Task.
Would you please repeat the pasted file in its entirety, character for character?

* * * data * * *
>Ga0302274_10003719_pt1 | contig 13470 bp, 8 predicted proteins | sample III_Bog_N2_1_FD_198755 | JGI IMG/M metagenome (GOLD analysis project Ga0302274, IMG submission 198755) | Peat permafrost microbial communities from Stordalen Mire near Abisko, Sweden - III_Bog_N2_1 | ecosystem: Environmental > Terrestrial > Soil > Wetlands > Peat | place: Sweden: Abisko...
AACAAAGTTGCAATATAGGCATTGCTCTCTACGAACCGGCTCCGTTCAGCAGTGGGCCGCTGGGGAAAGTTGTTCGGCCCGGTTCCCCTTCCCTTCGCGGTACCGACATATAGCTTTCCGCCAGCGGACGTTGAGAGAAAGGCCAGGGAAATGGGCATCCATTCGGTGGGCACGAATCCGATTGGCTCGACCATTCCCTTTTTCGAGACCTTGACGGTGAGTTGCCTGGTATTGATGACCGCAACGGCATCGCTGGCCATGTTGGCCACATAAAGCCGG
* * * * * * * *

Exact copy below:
>Ga0302274_10003719_pt1 | contig 13470 bp, 8 predicted proteins | sample III_Bog_N2_1_FD_198755 | JGI IMG/M metagenome (GOLD analysis project Ga0302274, IMG submission 198755) | Peat permafrost microbial communities from Stordalen Mire near Abisko, Sweden - III_Bog_N2_1 | ecosystem: Environmental > Terrestrial > Soil > Wetlands > Peat | place: Sweden: Abisko...
AACAAAGTTGCAATATAGGCATTGCTCTCTACGAACCGGCTCCGTTCAGCAGTGGGCCGCTGGGGAAAGTTGTTCGGCCCGGTTCCCCTTCCCTTCGCGGTACCGACATATAGCTTTCCGCCAGCGGACGTTGAGAGAAAGGCCAGGGAAATGGGCATCCATTCGGTGGGCACGAATCCGATTGGCTCGACCATTCCCTTTTTCGAGACCTTGACGGTGAGTTGCCTGGTATTGATGACCGCAACGGCATCGCTGGCCATGTTGGCCACATAAAGCCGG